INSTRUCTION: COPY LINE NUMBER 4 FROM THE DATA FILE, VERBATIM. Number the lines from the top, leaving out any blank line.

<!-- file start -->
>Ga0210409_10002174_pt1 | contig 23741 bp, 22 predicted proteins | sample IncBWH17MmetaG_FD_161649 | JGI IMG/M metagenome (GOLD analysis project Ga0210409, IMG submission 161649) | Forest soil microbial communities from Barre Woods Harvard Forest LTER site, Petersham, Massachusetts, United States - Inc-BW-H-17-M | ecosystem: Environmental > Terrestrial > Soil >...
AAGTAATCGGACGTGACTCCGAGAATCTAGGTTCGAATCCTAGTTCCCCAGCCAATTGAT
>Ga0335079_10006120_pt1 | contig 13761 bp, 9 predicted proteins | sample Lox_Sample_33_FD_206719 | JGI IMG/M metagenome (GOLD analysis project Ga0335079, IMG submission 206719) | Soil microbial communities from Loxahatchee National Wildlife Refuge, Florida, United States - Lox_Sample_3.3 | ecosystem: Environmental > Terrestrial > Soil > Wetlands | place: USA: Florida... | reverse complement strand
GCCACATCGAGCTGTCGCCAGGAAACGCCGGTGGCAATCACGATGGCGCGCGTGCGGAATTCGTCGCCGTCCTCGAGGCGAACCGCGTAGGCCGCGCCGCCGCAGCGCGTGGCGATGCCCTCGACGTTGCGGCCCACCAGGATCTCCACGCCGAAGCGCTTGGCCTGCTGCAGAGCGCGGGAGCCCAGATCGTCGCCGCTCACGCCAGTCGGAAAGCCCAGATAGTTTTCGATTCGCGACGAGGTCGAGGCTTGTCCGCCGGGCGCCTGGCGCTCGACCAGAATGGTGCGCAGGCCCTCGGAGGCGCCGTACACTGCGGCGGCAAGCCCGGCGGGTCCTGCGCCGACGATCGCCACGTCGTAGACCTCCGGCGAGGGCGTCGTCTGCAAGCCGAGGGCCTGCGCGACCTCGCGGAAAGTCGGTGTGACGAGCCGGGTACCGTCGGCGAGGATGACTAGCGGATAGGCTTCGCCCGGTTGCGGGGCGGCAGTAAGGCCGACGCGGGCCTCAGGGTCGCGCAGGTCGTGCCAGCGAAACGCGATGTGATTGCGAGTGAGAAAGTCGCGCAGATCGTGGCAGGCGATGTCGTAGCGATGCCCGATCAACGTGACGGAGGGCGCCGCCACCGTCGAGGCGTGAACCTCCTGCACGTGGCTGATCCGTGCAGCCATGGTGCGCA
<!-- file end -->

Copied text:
GCCACATCGAGCTGTCGCCAGGAAACGCCGGTGGCAATCACGATGGCGCGCGTGCGGAATTCGTCGCCGTCCTCGAGGCGAACCGCGTAGGCCGCGCCGCCGCAGCGCGTGGCGATGCCCTCGACGTTGCGGCCCACCAGGATCTCCACGCCGAAGCGCTTGGCCTGCTGCAGAGCGCGGGAGCCCAGATCGTCGCCGCTCACGCCAGTCGGAAAGCCCAGATAGTTTTCGATTCGCGACGAGGTCGAGGCTTGTCCGCCGGGCGCCTGGCGCTCGACCAGAATGGTGCGCAGGCCCTCGGAGGCGCCGTACACTGCGGCGGCAAGCCCGGCGGGTCCTGCGCCGACGATCGCCACGTCGTAGACCTCCGGCGAGGGCGTCGTCTGCAAGCCGAGGGCCTGCGCGACCTCGCGGAAAGTCGGTGTGACGAGCCGGGTACCGTCGGCGAGGATGACTAGCGGATAGGCTTCGCCCGGTTGCGGGGCGGCAGTAAGGCCGACGCGGGCCTCAGGGTCGCGCAGGTCGTGCCAGCGAAACGCGATGTGATTGCGAGTGAGAAAGTCGCGCAGATCGTGGCAGGCGATGTCGTAGCGATGCCCGATCAACGTGACGGAGGGCGCCGCCACCGTCGAGGCGTGAACCTCCTGCACGTGGCTGATCCGTGCAGCCATGGTGCGCA